Homer Sr.'s behavior in this scene is equally revealing. He's an engineer, meaning that he can't entirely dislike what his son is doing with rockets. Homer Jr.'s rocket launches are a tribute to his father's own talents as an engineer (one could say that engineering, not mining, is in his blood). So it's not that Homer Sr. doesn't want his son to become a NASA engineer; instead, he just doesn't think this is a realistic dream. Homer Sr. wants his son to have a good, steady job that will enable him to raise a family. It's for this reason that he wants his son to abandon rocket science for the time being and focus on becoming a mining employee.

Chapter 16 Quotes

“When you grow up, you’re going to find out there’s a lot of things you’re going to have to do whether you like it or not.”

Related Characters: Homer Hickam Sr. (speaker)
Page Number: 228
Explanation and Analysis:

When Homer Sr. finds out that Homer Jr. is teaching himself calculus so that he can better calculate the heights attained by rockets, Homer Sr. is irritated, and criticizes his son for teaching himself mathematics. In this quotation, Homer Sr. gives his son a blunt, simple explanation of why he's wasting his time with rockets. Homer Sr. is trying to convince his son to become a mining engineer in Coalwood. As he says here, being a mining engineer in Coalwood is hardly an ideal position, but being an adult involves doing certain things you don't want to do.

While Homer Sr.  has a point, he goes too far in discouraging his son from learning calculus—surely calculus is useful information whether one becomes a rocket or a mining engineer. Homer Sr.'s continued irritation with his son suggests that he doesn't like Homer Jr.'s rocket projects for personal, psychological reasons. As Homer Sr. makes clear in the quotation, his own adulthood has been full of failures and bitter compromises. Homer Jr.'s enthusiasm reminds Homer Sr. of his own youthful ambition—ambition which was sadly thwarted. So Homer Sr. is being both protective of and poisonous to his son: he wants to protect Homer Jr. from the same failures he went through, but in doing so, he's killing his child's dreams.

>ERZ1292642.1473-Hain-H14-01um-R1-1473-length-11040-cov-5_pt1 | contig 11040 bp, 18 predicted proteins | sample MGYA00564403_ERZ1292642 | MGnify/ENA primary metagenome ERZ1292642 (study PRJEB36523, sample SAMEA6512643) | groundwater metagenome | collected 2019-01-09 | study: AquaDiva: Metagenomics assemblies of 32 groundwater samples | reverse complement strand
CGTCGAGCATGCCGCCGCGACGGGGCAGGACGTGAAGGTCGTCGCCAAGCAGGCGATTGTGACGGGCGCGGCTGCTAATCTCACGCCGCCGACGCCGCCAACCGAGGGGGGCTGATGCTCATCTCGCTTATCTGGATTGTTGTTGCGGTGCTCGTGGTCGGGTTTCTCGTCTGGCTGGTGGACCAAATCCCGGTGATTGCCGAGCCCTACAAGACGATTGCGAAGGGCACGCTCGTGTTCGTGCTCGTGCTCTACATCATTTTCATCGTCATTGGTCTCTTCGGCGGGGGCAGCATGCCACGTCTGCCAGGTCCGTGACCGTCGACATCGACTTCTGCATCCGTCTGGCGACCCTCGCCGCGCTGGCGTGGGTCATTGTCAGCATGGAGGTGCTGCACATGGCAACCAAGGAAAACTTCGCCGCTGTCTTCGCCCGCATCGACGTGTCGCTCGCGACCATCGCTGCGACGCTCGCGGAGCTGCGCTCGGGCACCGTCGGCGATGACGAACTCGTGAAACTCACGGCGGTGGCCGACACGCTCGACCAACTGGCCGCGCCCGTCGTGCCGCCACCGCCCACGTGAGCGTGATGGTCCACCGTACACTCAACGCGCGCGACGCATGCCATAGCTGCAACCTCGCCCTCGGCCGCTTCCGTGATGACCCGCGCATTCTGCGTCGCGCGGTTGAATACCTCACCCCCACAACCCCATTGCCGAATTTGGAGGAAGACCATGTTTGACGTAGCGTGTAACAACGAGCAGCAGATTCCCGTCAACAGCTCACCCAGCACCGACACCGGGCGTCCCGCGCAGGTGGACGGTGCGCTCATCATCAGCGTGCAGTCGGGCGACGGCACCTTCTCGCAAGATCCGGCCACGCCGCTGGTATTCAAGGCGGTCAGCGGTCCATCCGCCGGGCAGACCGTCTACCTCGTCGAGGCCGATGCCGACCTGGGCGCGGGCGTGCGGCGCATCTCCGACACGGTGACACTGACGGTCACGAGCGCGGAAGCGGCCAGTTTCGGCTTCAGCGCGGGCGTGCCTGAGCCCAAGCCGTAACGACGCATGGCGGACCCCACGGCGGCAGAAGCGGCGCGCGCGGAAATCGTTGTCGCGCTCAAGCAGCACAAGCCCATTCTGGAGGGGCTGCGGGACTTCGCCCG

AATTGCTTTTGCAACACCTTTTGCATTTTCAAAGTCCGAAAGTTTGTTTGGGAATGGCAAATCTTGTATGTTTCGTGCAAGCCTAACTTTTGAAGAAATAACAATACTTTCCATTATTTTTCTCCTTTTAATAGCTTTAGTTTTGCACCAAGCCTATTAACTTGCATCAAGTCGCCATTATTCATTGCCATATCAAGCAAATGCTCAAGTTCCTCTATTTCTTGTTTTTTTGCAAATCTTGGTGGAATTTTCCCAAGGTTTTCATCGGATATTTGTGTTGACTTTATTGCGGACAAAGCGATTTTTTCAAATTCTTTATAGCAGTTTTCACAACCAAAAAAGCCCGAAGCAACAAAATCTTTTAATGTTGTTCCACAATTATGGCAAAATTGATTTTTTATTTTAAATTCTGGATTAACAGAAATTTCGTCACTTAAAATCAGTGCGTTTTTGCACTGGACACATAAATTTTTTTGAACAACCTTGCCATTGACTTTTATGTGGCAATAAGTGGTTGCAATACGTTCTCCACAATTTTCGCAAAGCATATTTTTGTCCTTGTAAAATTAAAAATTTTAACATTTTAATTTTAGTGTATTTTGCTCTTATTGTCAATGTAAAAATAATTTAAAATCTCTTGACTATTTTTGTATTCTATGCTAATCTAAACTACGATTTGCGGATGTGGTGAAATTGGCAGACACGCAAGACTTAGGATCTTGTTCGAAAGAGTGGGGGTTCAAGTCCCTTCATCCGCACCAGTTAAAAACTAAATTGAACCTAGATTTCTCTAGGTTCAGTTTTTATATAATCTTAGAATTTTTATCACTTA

Chapter 19 Quotes

“Sonny,” [Miss Riley] said, “a lot has happened to you, probably more than you know. But I’m telling you, if you stop working on your rockets now, you’ll regret it maybe for the rest of your life.”

Related Characters: Homer Hickam Jr. (speaker), Miss Riley (speaker)
Related Symbols: Rockets
Page Number: 254
Explanation and Analysis:

With only a short time before the year's science fair, Homer wonders if he should give up building rockets out of guilt for (supposedly) causing the death of Isaac Bykovski. It's only because of the encouragement of mentors like Miss Riley that Homer finds the strength to continue with his project. Here, Miss Riley tells Homer that if he gives up now he'll regret his choice forever.

Miss Riley's advice reminds us that Homer doesn't succeed in life simply because the people of Coalwood give him their time, money, and technical expertise, but because they give him their wisdom as well. Miss Riley is young, but she's seen more of life than Homer has; for this reason, she knows full well that Homer's guilt at causing Isaac's death will transform into regret at having given up so suddenly.